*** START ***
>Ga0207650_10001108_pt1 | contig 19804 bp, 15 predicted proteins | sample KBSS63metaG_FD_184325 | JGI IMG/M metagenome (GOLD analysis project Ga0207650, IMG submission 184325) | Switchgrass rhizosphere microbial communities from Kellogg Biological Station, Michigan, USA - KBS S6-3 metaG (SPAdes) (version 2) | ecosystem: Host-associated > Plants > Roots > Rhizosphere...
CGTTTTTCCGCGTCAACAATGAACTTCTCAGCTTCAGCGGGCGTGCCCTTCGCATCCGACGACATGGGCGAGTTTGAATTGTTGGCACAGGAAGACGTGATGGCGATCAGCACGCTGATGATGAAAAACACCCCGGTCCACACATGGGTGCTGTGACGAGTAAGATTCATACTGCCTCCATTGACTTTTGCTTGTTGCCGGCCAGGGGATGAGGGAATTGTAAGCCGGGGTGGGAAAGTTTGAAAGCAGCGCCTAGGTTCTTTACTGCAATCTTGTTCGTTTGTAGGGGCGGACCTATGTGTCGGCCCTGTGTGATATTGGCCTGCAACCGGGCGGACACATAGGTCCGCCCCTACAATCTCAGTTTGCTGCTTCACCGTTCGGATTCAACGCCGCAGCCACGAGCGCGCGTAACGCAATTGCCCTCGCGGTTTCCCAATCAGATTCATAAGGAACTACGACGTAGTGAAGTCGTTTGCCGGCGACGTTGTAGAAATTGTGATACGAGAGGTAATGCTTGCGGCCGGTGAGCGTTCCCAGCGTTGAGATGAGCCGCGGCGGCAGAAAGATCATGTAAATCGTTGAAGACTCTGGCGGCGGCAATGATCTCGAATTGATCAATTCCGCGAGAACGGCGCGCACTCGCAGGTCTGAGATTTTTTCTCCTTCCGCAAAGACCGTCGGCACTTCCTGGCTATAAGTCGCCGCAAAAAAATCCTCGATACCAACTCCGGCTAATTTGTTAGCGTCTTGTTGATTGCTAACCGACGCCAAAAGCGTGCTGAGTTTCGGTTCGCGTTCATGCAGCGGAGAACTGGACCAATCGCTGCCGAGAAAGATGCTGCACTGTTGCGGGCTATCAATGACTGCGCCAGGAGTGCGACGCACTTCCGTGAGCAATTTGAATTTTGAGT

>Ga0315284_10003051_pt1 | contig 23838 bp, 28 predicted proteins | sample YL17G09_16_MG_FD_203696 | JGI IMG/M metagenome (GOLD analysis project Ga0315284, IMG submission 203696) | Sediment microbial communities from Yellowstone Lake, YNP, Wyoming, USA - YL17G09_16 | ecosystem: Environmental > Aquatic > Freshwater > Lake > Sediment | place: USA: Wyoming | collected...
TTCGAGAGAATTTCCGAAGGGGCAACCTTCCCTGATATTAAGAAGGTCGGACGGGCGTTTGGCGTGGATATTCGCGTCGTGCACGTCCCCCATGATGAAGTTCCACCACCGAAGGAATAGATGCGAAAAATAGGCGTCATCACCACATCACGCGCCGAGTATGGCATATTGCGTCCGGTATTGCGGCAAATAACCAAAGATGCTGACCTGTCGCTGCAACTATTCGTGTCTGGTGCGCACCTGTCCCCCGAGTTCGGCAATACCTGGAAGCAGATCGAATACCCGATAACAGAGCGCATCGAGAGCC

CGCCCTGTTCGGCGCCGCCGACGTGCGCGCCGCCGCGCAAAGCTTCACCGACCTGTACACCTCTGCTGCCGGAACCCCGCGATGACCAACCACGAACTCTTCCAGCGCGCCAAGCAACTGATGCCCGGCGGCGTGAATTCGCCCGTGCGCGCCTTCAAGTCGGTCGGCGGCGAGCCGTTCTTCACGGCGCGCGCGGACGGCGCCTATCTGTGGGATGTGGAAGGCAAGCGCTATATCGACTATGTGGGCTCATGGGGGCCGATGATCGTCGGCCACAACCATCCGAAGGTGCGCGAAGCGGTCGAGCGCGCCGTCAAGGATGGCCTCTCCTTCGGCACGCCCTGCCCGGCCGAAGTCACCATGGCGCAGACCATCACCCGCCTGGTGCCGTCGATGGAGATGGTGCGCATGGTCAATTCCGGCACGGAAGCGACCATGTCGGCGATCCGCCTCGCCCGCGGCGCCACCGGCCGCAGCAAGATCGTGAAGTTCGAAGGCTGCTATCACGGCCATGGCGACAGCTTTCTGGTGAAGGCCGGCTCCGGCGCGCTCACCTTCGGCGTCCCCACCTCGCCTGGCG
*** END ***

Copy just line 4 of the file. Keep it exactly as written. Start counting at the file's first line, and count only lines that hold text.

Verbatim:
TTCGAGAGAATTTCCGAAGGGGCAACCTTCCCTGATATTAAGAAGGTCGGACGGGCGTTTGGCGTGGATATTCGCGTCGTGCACGTCCCCCATGATGAAGTTCCACCACCGAAGGAATAGATGCGAAAAATAGGCGTCATCACCACATCACGCGCCGAGTATGGCATATTGCGTCCGGTATTGCGGCAAATAACCAAAGATGCTGACCTGTCGCTGCAACTATTCGTGTCTGGTGCGCACCTGTCCCCCGAGTTCGGCAATACCTGGAAGCAGATCGAATACCCGATAACAGAGCGCATCGAGAGCC